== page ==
Sorting Through Your Spouse's Belongings

Q. My husband died 10 months ago and I still haven’t cleared out his closet and bureau. I can’t say when I’ll be ready to do it, but it certainly isn’t now. Is there something wrong with me? Also, what do I do with his belongings when I am ready?  


A bewildering number of tasks fall on a widow’s shoulders, but one of the most daunting is emptying your mate’s drawers and disposing of his clothes and other personal effects. I know of one widow who tackled the job a month or two after the funeral. Others take six months or a year (or more). I waited eighteen months myself, although I did clean out two of his drawers earlier because I wanted the space for myself. There is no “right” time because we’re all individuals and move at our own emotional pace as we adjust to our new life. Clearing out his “stuff” can seem like removing the last vestiges of the man and a final acceptance that he is truly gone. In addition, there’s the unspoken question “What’s the rush?” When an elderly parent dies, you may be forced to clear out his or her apartment quickly because it must be vacated. But there’s usually no such urgency when your husband dies.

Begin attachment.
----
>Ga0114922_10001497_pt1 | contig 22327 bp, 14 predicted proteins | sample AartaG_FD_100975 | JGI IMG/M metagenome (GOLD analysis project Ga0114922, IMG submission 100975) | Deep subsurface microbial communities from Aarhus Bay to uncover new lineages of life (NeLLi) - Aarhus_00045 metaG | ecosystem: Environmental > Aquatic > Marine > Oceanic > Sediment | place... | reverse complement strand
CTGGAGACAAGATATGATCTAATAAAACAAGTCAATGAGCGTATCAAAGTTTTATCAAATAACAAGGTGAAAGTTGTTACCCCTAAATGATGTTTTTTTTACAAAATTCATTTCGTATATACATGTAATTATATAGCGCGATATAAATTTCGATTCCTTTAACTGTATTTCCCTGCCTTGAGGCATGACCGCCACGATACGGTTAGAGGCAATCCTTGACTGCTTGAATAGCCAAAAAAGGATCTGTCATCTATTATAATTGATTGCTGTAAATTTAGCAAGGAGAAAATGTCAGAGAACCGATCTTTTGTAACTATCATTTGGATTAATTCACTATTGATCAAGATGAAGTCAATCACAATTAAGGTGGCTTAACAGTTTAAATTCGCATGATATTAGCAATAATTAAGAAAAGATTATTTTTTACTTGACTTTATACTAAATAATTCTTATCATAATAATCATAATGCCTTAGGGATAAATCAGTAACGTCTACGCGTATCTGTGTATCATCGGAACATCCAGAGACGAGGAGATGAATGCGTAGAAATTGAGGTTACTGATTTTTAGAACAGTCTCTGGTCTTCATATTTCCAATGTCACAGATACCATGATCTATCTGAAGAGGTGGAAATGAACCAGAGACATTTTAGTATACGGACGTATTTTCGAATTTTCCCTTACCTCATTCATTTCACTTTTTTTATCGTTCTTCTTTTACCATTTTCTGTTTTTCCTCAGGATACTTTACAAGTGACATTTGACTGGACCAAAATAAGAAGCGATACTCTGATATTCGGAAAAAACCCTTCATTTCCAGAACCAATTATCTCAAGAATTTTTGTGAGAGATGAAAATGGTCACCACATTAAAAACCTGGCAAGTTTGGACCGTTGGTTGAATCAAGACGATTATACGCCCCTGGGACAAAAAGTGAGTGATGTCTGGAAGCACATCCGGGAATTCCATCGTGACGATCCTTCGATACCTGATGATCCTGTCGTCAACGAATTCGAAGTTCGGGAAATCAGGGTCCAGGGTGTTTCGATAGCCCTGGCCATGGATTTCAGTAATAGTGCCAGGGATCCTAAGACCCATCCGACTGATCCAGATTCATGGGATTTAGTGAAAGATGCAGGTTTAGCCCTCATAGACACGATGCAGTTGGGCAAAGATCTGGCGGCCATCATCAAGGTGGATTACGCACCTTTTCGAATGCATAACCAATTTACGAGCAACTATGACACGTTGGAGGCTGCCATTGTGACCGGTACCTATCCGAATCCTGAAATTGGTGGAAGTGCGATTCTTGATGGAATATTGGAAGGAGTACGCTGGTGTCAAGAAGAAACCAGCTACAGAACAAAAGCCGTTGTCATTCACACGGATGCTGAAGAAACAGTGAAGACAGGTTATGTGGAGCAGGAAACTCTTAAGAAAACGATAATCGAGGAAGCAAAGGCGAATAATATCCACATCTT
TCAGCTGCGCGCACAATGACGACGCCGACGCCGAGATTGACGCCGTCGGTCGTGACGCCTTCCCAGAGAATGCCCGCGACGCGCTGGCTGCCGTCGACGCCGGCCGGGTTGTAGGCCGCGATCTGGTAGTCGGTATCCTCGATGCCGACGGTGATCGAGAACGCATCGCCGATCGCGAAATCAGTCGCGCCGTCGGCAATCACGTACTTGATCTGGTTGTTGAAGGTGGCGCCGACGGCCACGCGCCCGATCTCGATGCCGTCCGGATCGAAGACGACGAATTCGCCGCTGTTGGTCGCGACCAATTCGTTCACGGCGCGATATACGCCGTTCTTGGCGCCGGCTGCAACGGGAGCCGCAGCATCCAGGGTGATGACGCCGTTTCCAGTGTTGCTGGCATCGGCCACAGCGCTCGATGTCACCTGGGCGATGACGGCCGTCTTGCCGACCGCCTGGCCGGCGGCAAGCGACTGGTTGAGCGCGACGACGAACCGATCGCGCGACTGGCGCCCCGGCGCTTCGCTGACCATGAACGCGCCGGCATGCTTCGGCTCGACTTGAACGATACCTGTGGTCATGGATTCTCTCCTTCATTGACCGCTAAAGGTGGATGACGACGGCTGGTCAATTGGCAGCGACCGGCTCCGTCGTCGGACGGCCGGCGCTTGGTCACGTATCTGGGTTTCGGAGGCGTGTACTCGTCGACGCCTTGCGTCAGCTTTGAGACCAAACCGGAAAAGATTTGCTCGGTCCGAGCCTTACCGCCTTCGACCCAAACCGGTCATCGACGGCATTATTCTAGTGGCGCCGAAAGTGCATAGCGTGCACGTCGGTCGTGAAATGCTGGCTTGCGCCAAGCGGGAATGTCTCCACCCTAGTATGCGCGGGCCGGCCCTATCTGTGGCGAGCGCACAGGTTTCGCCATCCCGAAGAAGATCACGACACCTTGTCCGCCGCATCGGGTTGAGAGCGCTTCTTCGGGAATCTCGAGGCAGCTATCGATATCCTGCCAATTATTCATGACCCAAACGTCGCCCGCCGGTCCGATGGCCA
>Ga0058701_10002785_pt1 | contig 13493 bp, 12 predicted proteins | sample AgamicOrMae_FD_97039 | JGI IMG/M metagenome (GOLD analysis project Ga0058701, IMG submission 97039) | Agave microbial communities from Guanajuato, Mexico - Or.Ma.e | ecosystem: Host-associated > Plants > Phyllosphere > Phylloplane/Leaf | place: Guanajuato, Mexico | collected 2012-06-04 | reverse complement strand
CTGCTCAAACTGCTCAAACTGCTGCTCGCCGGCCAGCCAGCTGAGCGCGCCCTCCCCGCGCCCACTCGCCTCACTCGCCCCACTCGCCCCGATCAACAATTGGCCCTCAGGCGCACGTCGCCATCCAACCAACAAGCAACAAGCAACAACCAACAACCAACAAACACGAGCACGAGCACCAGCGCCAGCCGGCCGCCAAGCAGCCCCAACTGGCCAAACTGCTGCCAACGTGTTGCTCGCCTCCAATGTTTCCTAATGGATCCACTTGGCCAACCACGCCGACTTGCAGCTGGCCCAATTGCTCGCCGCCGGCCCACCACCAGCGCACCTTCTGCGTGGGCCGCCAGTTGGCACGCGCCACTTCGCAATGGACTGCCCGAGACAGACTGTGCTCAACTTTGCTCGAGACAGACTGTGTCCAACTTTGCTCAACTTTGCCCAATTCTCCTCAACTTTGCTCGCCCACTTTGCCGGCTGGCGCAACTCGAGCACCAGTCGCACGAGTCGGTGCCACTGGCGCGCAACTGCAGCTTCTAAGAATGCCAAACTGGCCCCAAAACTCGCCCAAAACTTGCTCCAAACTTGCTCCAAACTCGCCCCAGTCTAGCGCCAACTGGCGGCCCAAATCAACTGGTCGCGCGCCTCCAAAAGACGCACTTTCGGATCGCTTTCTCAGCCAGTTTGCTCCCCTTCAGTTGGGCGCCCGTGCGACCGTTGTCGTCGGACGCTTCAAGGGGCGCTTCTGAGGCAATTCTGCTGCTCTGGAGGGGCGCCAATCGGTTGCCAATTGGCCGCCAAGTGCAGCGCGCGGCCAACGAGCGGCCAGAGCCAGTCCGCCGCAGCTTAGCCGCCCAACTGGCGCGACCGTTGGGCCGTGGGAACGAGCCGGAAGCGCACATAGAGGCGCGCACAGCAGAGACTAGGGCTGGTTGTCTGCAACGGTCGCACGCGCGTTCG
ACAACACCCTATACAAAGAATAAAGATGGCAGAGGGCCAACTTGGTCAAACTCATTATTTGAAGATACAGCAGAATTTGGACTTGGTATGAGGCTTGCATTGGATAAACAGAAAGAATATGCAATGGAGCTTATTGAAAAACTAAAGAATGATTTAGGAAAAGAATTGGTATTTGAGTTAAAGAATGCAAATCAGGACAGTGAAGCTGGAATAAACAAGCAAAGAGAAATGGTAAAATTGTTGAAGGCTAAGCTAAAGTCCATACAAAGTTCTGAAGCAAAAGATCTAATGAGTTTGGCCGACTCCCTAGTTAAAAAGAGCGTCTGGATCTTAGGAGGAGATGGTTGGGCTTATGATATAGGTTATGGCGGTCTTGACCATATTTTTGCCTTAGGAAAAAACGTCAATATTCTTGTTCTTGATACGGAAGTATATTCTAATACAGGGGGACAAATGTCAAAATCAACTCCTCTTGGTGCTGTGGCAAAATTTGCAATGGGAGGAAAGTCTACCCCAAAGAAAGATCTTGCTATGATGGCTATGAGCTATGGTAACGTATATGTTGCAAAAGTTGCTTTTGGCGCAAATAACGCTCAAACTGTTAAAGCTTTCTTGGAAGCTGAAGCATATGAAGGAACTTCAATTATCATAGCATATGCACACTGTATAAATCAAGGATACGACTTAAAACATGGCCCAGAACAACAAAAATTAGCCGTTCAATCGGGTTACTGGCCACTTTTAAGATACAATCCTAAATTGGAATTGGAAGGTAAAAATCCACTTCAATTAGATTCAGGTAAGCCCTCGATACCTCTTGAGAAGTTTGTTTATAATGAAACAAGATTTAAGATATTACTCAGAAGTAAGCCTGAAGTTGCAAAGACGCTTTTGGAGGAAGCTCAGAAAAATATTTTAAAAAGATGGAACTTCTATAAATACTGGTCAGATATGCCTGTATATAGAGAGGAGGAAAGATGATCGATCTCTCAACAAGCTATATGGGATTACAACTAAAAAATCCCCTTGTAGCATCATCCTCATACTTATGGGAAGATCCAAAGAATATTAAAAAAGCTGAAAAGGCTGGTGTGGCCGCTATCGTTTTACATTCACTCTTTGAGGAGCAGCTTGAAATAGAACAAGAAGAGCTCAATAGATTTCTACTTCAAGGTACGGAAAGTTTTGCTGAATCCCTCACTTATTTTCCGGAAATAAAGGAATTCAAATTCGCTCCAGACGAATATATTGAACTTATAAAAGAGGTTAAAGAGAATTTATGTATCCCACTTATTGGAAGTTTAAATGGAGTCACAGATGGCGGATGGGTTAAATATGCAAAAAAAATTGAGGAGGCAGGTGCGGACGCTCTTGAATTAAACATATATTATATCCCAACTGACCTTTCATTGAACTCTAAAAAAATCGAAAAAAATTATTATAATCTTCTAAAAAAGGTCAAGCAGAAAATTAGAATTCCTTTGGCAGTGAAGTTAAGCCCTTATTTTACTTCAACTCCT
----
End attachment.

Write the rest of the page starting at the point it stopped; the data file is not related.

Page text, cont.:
How we go about the cleanup varies, too. Realize that you have options. Would you be more comfortable asking a family member or friend to help you? The job will get done much faster and the company can make you feel less alone. Or do you want to work solo? I did, preferring the privacy. And I found a great deal of unexpected solace. Tucked in my husband’s chest of drawers were old photos I’d totally forgotten about and letters he’d received years ago from our children at summer camp. I found birthday and Father’s Day cards they had sent him—and love notes from me. I smiled and cried as I read them—and felt nourished.


As for disposing of his belongings, the easiest solution is donating them to an organization like the Salvation Army or Goodwill. If you wish, you can also offer perfectly good sweaters, jackets or other clothing to family members or friends who might want something of his. Be aware that some people consider it ghoulish to wear a dead man’s clothes. However, jewelry like cuff links tends to be universally appreciated (as do cigar humidors and tools, in my own experience).    


If you have a question for Florence, please email her at


Florence Isaacs is a freelance journalist, author — and a widow herself. Her books include My Deepest Sympathies, When the Man You Love Is IllWhat Do You Say When and Just a Note to Say...The Perfect Words for Every Occasion.


Image via Flickr Creative Commons / rcvane


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